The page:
Its market value is in excess of 50% intangible while the mean of its peer group is less than 10%. It is therefore curious that shortseller David Einhorn feels that the shares are overvalued owing to the excessive book value of the real estate assets. Undervalued intangibles vs. overvalued tangibles; a classic question of ethics and innovation vs. accounting. Or optimist vs. short seller: a curious battle indeed.

Walmart: Not out of the woods yet

C. HUYGENS - Friday, June 24, 2011
Earlier this week, the Supreme Court of the United States (SCOTUS) addressed an issue that has been a persistent thorn in Walmart's reputation - allegations of gender bias. The firm, which has reportedly shed up to 10% of its market capitalization over the years due to stakeholder unease with a range of labor practices, breathed a sigh of relief. According to the newsletter of the National Association of Corporate Directors (21 June):

"The Supreme Court threw out a sweeping sex-discrimination lawsuit against Wal-Mart Stores Inc.," the Wall Street Journal (June 21, Bravin, Zimmerman) confirms, "ruling Monday that the 1.6 million women allegedly victimized had too little in common to form a single class of plaintiffs." The court ruled 5-4 along its ideological divide, concluding the allegations against the retailer were too vague and the evidence too weak to establish the common injury essential to encompass all females employed since 1998 in the nearly 3,400 U.S. Wal-Mart stores. "The decision is sure to reverberate in other employment class actions," the Journal states. Attorney John Fox says the impact of the ruling on other cases will depend in part on companies' personnel policies.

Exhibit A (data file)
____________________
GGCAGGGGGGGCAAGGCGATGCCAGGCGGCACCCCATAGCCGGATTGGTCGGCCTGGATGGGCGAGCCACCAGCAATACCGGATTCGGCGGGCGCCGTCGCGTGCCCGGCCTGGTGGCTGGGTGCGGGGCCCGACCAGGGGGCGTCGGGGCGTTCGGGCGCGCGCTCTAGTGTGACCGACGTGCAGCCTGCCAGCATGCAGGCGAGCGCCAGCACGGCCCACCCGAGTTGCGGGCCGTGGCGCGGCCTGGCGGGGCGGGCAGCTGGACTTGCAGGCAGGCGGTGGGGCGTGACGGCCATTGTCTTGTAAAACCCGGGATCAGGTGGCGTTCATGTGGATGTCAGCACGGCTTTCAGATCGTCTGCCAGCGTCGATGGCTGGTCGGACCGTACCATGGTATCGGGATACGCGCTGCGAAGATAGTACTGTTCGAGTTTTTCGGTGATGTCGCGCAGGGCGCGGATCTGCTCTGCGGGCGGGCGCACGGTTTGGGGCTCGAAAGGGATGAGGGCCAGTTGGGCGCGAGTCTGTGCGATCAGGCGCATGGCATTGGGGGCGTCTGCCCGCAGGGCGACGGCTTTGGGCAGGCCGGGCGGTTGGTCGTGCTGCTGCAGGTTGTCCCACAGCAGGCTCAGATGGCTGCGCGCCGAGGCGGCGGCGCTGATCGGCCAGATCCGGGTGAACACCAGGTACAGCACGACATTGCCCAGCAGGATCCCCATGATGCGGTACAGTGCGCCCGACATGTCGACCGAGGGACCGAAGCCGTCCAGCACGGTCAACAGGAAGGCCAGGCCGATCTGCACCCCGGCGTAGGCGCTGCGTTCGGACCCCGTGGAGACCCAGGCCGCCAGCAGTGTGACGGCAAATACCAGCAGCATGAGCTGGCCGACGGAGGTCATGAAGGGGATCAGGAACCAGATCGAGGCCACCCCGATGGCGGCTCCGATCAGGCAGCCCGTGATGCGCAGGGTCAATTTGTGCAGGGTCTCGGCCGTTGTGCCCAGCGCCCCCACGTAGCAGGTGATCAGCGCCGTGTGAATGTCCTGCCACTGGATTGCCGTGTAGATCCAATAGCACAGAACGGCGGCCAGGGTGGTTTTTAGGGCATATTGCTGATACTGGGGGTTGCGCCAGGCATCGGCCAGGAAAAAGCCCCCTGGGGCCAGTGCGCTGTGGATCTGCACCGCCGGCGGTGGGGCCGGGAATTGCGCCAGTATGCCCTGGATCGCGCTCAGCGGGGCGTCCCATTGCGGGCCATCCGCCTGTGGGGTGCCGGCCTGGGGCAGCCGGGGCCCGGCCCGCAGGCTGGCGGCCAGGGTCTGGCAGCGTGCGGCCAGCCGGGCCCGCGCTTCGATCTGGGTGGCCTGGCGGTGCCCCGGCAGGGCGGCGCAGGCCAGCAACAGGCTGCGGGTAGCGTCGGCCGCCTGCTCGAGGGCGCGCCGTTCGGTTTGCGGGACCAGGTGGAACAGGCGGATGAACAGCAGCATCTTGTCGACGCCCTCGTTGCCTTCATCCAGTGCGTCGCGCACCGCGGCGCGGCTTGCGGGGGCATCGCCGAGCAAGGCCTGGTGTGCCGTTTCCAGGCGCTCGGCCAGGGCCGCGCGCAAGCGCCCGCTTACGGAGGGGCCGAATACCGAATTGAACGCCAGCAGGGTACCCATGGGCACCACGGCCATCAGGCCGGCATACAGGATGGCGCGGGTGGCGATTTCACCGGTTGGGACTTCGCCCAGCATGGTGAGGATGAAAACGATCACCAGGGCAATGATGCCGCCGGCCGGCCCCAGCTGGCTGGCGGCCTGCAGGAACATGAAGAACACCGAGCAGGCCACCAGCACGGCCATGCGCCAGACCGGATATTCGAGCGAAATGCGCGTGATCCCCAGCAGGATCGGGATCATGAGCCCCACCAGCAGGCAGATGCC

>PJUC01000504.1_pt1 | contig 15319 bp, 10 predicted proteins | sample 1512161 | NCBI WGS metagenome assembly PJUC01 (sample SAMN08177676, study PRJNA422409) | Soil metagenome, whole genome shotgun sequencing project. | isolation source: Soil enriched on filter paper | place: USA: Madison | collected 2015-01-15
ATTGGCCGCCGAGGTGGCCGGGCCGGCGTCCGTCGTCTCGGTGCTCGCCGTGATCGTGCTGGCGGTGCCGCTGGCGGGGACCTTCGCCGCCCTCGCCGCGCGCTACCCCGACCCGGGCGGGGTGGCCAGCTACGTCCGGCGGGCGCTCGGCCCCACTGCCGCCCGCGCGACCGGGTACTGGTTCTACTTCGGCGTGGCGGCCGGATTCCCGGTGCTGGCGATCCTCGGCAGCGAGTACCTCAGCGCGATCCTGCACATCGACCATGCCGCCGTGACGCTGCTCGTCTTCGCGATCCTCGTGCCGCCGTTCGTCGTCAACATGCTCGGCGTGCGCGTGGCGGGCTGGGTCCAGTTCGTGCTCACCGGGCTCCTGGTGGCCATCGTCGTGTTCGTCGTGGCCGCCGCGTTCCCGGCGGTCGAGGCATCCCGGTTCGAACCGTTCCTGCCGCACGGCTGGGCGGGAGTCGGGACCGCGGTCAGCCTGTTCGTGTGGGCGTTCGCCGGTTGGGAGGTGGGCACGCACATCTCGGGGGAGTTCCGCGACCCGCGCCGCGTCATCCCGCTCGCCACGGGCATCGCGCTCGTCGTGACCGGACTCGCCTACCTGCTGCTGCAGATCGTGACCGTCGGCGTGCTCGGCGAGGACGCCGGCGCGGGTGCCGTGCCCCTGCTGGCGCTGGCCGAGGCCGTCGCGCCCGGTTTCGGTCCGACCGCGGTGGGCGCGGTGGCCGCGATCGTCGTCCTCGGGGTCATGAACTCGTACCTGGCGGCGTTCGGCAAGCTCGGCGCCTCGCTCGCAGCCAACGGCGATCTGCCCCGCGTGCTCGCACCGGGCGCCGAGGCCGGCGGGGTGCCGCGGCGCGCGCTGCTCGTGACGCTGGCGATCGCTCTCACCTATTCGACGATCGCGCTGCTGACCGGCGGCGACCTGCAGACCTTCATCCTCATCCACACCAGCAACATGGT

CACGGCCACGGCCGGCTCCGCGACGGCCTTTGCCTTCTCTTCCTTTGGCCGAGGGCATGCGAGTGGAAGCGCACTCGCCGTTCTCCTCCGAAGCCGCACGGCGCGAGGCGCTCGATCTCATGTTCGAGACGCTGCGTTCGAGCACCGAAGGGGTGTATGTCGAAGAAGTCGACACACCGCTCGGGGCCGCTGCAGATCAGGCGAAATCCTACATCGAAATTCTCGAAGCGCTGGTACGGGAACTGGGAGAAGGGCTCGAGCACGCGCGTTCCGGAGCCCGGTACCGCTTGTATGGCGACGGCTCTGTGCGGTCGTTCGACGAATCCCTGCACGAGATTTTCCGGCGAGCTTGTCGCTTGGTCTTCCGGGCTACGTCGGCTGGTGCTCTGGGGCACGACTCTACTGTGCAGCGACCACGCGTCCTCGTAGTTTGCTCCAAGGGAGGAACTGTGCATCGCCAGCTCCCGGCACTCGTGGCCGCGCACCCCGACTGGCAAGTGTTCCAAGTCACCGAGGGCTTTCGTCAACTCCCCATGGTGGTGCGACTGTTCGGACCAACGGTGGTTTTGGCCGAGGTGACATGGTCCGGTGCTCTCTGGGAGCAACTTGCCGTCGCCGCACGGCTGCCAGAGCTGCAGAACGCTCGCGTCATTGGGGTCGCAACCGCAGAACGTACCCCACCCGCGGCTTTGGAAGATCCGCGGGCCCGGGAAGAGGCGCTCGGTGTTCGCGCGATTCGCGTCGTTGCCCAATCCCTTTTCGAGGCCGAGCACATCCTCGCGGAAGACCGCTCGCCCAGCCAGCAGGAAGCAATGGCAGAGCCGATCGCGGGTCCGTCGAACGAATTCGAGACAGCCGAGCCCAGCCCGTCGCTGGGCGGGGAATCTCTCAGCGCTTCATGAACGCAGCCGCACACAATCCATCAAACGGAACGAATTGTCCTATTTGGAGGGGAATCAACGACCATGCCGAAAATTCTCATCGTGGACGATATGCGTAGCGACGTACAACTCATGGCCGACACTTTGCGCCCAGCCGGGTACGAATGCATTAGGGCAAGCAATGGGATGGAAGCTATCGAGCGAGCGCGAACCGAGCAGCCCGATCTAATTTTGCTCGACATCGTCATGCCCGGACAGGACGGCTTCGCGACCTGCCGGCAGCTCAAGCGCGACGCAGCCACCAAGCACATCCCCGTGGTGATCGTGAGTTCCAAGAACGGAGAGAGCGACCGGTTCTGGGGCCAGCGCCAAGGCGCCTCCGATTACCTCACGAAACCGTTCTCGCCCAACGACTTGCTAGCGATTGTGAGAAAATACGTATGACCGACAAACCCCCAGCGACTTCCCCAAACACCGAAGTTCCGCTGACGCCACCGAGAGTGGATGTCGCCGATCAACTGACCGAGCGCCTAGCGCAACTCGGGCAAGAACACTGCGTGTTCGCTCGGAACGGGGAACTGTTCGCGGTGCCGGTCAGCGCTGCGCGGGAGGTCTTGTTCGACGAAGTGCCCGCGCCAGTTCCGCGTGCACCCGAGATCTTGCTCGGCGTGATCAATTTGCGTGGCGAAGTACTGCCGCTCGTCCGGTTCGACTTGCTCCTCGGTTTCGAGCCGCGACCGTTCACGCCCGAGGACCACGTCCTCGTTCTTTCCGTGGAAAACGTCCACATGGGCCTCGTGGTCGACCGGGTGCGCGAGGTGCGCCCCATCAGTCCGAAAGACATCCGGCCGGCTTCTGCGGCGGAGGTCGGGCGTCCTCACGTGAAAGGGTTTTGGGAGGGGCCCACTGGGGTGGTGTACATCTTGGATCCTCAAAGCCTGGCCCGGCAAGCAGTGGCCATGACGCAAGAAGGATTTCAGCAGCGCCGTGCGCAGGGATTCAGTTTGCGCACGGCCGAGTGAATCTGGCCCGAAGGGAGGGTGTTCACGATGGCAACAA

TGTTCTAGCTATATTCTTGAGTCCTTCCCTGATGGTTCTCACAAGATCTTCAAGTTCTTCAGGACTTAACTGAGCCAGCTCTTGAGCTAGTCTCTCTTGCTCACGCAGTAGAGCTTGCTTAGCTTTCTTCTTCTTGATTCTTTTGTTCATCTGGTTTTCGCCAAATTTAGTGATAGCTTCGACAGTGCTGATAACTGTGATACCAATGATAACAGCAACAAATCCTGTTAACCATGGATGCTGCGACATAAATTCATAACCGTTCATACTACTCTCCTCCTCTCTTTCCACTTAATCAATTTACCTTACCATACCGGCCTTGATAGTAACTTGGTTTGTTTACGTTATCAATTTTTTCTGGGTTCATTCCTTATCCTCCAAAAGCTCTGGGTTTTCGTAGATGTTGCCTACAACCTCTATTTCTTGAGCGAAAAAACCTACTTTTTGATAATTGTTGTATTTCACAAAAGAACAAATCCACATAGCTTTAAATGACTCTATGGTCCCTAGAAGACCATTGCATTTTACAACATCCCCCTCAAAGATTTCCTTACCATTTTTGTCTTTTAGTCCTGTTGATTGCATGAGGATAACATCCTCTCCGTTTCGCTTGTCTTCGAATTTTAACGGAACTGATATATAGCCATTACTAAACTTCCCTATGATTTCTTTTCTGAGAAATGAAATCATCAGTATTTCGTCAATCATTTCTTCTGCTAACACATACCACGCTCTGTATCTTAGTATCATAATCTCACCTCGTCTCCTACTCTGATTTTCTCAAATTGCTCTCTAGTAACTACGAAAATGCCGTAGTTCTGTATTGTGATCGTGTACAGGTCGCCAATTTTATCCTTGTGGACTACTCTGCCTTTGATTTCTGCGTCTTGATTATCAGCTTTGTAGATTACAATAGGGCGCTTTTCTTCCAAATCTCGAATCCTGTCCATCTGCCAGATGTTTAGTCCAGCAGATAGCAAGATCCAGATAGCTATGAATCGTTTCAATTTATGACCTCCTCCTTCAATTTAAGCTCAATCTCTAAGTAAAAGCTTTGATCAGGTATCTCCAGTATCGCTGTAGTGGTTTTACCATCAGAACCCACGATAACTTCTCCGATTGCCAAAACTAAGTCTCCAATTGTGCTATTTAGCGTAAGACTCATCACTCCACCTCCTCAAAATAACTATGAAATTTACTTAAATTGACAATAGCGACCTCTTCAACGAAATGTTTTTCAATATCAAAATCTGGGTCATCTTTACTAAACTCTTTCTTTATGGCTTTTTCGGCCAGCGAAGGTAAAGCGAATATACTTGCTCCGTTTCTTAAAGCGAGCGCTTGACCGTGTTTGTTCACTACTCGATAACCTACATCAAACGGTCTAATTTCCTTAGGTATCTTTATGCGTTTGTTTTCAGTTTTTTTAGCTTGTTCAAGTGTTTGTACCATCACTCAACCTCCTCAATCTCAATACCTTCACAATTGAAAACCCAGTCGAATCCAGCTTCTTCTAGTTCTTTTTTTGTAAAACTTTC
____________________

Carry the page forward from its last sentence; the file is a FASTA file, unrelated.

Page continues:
With this decision, the New York Times (June 21, Greenhouse) reasons, the Supreme Court has significantly tightened the rules for how a large group of individuals can join together to sue a corporation for alleged harm done to them. "The court's decision will not just make it harder to bring big, ambitious employment class-action cases asserting discrimination based on sex, race or other factors," the Times reasons. "The court set higher barriers for bringing several types of nationwide class actions against a large company with many branches." Robin S. Conrad, executive vice president of the U.S. Chamber of Commerce's National Chamber Litigation Center, applauded the high court for affirming that mega-class actions are inconsistent with federal law. He added, "Too often the class-action device is twisted and abused to force businesses to choose between settling meritless lawsuits or potentially facing financial ruin."